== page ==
Conservatives warned, often with glee, that President Barack Obama's support for same-sex marriage would spark an African-American backlash. But guess what? Polls show black voters dramatically swinging closer to Obama's view.
Black voters, for reasons heavily related to religious views, have in the past been more conservative about same-sex marriage than national averages. New polls indicate that Obama's gay-marriage support may do more to help the cause than hurt his popularity.
A new ABC/Washington Post poll released Thursday found a new high of 59 percent of African-Americans say gay marriage should be legal. That's up from an average of 41 percent in polls leading up to Obama's recent announcement that his position had "evolved" into support for the right of gays and lesbians to legally marry.
That surge among black voters helped push support among Americans overall to 53 percent, a dramatic increase from six years ago when only 36 percent supported same-sex marriage.
Only 39 percent of Americans overall maintain that gay marriage should be illegal.
The poll-takers cautioned that the results, though statistically significant, were based on a relatively small sample of black voters, a fact upon which conservative critics pounced. Yet statewide polls taken by Public Policy Polling have found a similar pro-gay-marriage swing in Maryland, North Carolina and Pennsylvania before and after Obama's pronouncement. Almost all of the movement was driven by black voters.
The state to watch is Maryland, where voters will be asked in November to approve or repeal a new state law that legalizes same-sex marriage. A poll released Thursday by PPP finds 55 percent of black Maryland voters now say they will support the new law and only 36 percent oppose it. That's a complete flip since March, when 56 percent told PPP that they would vote against the measure.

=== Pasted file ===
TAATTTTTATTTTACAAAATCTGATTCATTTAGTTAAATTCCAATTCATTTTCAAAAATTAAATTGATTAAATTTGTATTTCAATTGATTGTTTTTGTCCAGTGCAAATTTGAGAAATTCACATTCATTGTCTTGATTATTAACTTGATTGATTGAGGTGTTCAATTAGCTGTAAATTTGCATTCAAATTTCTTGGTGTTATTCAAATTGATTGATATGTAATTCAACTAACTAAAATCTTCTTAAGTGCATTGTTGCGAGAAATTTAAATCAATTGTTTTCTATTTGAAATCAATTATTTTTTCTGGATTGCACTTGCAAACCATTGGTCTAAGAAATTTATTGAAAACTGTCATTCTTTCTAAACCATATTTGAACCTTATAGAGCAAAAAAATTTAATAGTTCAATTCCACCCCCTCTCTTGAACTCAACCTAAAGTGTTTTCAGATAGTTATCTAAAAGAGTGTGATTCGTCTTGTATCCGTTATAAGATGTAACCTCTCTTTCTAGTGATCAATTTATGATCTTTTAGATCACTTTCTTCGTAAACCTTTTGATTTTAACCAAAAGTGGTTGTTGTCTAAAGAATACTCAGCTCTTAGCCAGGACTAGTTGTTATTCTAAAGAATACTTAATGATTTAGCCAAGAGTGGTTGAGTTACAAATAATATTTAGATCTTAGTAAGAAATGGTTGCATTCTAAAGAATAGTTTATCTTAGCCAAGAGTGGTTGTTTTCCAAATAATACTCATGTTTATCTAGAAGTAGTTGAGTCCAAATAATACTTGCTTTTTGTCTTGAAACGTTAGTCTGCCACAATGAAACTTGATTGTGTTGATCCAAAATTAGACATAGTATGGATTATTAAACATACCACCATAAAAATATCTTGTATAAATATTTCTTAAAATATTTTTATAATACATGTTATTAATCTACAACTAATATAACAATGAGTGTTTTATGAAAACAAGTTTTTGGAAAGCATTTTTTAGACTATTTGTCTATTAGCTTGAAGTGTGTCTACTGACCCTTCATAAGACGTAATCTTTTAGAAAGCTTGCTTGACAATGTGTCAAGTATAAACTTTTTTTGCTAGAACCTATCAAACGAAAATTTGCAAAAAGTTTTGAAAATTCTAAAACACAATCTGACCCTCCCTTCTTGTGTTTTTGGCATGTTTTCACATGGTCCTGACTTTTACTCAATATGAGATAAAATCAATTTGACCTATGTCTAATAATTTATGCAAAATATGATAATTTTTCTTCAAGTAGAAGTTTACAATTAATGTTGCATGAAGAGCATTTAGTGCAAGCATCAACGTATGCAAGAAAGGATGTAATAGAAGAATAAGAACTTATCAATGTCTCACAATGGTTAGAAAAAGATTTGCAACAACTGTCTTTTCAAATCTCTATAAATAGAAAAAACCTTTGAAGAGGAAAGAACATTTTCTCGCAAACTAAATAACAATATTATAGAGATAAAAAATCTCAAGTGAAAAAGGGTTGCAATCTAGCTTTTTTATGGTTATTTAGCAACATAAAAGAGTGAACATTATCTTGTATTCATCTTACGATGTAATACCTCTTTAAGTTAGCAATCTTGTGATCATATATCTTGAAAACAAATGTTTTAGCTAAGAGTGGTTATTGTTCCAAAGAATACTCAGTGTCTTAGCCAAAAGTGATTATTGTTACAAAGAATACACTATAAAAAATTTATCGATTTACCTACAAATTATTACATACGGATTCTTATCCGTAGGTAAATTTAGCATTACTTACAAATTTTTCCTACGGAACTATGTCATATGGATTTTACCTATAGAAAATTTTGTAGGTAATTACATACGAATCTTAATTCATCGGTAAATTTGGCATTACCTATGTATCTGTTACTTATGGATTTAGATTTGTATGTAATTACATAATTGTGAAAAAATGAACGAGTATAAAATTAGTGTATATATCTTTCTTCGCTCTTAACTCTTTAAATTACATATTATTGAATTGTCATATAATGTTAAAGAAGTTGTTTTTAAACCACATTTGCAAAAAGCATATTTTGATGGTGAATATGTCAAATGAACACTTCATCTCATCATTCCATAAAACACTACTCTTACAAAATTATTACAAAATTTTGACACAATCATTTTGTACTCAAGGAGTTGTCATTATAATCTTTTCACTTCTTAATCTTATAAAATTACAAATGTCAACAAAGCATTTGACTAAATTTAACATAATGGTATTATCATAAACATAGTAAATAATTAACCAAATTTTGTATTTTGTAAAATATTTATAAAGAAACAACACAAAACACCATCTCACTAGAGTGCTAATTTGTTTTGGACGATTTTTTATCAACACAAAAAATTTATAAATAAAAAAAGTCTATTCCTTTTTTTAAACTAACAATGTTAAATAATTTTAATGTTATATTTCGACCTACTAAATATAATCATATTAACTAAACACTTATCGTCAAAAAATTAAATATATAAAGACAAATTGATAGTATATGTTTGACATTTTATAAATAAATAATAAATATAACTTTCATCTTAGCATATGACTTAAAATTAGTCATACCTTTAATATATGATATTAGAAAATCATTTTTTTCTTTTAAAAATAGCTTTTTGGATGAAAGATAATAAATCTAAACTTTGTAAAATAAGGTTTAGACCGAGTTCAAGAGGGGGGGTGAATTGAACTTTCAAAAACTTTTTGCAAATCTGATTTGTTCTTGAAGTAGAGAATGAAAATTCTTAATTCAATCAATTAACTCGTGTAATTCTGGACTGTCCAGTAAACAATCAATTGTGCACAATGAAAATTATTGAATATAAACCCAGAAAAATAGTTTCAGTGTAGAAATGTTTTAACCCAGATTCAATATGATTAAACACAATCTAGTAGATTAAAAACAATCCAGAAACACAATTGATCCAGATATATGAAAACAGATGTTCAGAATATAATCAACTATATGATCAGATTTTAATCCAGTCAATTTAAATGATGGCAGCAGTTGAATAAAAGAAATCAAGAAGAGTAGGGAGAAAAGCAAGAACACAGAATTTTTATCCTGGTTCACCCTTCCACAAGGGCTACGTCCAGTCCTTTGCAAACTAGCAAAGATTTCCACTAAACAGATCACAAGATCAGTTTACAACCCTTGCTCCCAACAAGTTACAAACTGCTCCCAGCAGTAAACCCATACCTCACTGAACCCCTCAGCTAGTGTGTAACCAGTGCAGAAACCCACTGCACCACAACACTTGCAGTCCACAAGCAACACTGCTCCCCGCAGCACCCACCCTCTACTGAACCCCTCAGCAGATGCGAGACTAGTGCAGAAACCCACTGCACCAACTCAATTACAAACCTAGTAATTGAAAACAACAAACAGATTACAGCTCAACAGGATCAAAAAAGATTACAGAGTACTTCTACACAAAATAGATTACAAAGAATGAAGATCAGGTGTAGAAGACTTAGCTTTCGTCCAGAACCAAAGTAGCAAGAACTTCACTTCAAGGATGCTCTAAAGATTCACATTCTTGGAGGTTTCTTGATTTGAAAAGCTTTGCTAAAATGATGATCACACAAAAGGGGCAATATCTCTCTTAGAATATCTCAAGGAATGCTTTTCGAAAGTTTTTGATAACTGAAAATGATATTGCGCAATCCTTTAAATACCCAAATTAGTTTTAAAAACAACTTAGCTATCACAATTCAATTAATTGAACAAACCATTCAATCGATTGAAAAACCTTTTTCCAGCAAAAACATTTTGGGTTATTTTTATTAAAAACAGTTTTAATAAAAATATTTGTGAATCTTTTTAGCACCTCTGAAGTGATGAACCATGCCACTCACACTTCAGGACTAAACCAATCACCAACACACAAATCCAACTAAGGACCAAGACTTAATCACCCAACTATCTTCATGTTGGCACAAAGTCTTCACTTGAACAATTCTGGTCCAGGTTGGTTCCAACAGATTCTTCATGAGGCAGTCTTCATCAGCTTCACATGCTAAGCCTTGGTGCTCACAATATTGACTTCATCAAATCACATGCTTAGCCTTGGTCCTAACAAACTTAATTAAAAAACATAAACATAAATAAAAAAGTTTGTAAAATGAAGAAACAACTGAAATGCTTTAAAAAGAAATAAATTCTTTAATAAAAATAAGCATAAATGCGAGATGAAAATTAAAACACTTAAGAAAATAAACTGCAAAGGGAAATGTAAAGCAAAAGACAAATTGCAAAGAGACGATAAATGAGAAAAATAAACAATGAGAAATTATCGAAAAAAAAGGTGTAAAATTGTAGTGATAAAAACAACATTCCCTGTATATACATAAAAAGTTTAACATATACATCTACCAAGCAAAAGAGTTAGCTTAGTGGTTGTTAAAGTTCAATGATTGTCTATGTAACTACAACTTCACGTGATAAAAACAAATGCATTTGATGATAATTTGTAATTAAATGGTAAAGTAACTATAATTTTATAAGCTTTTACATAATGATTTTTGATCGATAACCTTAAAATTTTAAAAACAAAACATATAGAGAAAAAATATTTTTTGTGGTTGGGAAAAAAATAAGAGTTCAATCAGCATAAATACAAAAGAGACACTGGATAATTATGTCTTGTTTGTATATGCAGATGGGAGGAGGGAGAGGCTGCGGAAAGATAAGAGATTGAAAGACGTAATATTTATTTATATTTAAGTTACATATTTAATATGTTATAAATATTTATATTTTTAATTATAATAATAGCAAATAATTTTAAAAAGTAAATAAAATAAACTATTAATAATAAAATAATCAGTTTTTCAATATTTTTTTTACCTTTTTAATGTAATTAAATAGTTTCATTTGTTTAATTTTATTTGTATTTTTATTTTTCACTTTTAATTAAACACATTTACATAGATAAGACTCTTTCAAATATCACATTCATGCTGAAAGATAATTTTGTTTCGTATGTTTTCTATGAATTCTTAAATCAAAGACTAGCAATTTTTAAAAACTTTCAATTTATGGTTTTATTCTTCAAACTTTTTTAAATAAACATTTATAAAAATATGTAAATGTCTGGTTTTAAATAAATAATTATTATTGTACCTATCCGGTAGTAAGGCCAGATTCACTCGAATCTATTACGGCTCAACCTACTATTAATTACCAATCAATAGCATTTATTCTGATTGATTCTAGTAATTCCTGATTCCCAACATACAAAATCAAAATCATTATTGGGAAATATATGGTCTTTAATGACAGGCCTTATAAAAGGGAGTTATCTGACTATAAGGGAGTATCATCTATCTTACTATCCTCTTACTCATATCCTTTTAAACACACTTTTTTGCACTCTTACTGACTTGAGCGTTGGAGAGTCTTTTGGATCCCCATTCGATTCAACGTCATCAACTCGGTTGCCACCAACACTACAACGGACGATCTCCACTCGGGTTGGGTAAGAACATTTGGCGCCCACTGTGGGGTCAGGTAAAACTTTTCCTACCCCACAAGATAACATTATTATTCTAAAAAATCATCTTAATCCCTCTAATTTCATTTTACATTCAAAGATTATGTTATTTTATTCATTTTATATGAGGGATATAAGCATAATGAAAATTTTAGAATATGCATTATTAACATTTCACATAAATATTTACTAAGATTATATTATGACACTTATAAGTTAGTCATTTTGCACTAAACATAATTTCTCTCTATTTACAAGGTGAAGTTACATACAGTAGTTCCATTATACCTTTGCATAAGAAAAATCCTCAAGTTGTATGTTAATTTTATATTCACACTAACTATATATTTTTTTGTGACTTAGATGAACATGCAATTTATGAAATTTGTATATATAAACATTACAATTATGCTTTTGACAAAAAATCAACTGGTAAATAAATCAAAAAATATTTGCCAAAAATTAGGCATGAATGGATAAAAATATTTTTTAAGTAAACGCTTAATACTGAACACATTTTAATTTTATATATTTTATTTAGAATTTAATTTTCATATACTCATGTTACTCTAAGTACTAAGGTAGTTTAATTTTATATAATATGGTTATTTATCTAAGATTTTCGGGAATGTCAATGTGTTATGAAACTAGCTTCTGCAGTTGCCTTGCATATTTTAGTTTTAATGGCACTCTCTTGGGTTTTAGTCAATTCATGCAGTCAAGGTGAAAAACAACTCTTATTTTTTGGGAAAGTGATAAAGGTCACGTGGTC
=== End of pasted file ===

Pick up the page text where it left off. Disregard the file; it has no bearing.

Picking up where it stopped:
Overall, 57 percent of likely Maryland voters say they will vote for the referendum, in support of gay marriage, and only 37 percent intend to vote against it, the poll shows. That's a big gain since a poll in early March found the measure winning by a much closer 52 percent to 44 percent margin. Again, almost all of the shift came from African-Americans, who the Census Bureau says comprise 30 percent of the state's population.
"The media's been asking the wrong question," said Dean Debnam, Democratic pollster and president of Public Policy Polling. "The big issue isn't how Obama's stance will affect his re-election hopes. It's how Obama's stance will move public opinion on gay marriage."
More questions: Why has black voter opinion moved so quickly? Will it continue to do so? As someone who knows happily and legally married gay and lesbian couples — and who has lived with churchgoing African-Americans all of my life — I can think of several reasons for this evolution.
Much of it has been building for years. Today we see an array of black leadership as diverse as Colin Powell and Jay-Z lending their support to Obama's position.
There are those who think, as I do, that conservatives overreach when they call gay marriage a "war against marriage." One outstanding example: My wife and I just celebrated our 25th wedding anniversary, I am happy to report, without any noticeable scratches inflicted on our marriage by the rights of gays and lesbians to enter the same marital rites.
Still, black Americans are as divided over the issue as other Americans. There will be some voters, no doubt, who choose as someone told my friend Barbara Reynolds, a columnist for The Root website and an ordained minister, to "stay home and … vote for Jesus."
But many more, I believe, will decline to scrap their other political concerns for the sake of this single issue. After all, not voting is the same as casting a vote for whomever — or whatever — you would have opposed..
Clarence Page is a member of the Tribune's editorial board and blogs at chicagotribune.com/pagespage.